Forage sorghum growing as part of a resistant-weed management technique

These pastures are normally kept for four years, by which time they are getting a bit tired (I can’t help but feel some more involved grazing management would help here). At this point field is sprayed off with glyphosate. If there are enough resistant weeds left over, they will then drill oats. The reason for this is simple – their roots have strong allelopathic effects. This means that they exude chemicals which stop other plants from growing. [We currently have a field of oats at home which will hopefully reduce the amount of black grass in the following barley crop.]

Once the oats have grown enough, they are grazed, and then forage sorghum is planted on top of them. Again this will be grazed, but not when the plants are small as it can cause nitrate poisoning which is undesirable in cattle (their mouths turn blue and they die). There might be time for a couple of grazings before the new pasture is sown, but by now the weed burden should be reduced significantly. I think one of the reasons this works so well here is that all the weed seeds are left on the surface because of no-till, and in this climate they will be decomposed very quickly – even after maize the residue is totally gone within six months.

So there we have it, some ideas for farming in Europe in the ’20s. I’ll end with this photo of a typical Argentine motorcycle rider, taken on the motorway outside Buenos Aires.


Day 51 – SOM testing, glyphosate & pH

Screen Shot 2014-11-18 at 10.35.17I spent the day today with Michael Eyres, from Injekta Systems, who has organised the last couple of visits for me. He’s a soil agronomist, which basically means he advises on how best to get nutrition into plants according to what type of soil you have on your farm. We drove up to Jamestown to see one of his clients, who has just taken on a new piece of land that he wanted testing.

As the soils become more biologically active, ant numbers have increased. It's common to find places like this where they have collected up weed seeds as a food store, sort of like a squirrel. I wonder if this could ever have a significant effect on above ground seed populations?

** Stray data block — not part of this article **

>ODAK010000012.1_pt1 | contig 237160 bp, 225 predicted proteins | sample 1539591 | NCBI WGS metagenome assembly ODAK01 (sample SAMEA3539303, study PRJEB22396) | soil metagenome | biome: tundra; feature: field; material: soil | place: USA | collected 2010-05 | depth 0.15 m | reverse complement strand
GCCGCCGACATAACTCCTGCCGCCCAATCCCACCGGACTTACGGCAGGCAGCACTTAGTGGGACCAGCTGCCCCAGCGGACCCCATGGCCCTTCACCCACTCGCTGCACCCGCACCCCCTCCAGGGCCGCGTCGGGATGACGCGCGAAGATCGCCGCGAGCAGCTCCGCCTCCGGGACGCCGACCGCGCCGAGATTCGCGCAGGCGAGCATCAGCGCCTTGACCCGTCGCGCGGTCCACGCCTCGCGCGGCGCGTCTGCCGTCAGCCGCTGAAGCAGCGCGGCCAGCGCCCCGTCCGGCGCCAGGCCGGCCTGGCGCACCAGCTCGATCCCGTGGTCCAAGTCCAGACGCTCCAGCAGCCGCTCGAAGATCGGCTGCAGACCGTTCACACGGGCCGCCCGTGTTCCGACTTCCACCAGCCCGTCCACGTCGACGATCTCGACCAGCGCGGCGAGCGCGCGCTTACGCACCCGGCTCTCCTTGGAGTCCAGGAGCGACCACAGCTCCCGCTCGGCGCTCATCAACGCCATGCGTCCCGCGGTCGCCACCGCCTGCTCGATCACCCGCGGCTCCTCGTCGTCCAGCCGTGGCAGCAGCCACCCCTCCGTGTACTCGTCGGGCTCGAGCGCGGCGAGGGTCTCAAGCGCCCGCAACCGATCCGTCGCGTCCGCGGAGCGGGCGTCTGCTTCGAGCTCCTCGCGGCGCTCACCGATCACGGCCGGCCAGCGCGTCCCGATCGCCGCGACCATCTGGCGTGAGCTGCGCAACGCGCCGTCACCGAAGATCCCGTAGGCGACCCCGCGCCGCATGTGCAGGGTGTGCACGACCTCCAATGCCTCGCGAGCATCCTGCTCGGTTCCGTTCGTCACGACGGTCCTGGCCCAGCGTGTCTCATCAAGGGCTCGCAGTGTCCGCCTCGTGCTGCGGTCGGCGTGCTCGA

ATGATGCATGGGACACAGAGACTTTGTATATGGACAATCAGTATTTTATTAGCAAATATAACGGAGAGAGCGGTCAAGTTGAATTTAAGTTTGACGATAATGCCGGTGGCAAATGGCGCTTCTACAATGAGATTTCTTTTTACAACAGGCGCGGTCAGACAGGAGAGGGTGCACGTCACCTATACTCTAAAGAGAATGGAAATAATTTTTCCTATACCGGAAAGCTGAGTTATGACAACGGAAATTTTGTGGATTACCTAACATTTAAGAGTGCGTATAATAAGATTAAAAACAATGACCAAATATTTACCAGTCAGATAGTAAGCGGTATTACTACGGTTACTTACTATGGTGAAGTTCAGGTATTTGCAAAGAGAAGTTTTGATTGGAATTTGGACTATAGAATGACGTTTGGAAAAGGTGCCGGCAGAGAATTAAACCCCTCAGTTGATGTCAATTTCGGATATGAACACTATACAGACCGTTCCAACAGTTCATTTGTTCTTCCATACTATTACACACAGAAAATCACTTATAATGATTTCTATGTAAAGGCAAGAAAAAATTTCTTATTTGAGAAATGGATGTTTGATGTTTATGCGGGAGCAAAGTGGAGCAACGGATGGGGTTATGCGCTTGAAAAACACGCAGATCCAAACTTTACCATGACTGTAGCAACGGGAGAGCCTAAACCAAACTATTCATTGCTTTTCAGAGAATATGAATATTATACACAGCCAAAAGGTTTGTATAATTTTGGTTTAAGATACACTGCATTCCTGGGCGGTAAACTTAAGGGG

As the soils become more biologically active, ant numbers have increased. It’s common to find places like this where they have collected up weed seeds and taken them underground as a food store, sort of like a squirrel. I wonder if this could ever have a significant effect on above ground seed populations?

Michael is meticulous in his soil sampling technique, and he will make sure that each individual layer is tested separately. Often he will spend a day digging proper pits, but this was a quicky so they just took little core samples. This particular farm has two very distinct  layers within the top 10cm or so. The top 5cm is particularly high in potassium which makes the clay particles stick together very closely – an artefact that is apparently often blamed on compaction caused by sheep grazing. When this bit is crumbled by hand it turns into a very fine, almost dusty, powder. The second layer is higher in magnesium, and forms into harder, but more distinct lumps. Beneath this is a high magnesium clay layer, which when dry is very, very hard. This soil type is more suited to tine type direct drills, as it is beneficial to have a cultivation effect to break up the top crust.

The high potassium layer can be clearly seen on the right. The top photo is how the sample came out of the ground, in the bottom photo it has been manually broken up

The high potassium layer can be clearly seen on the right. The top photo is how the sample came out of the ground, in the bottom photo it has been manually broken up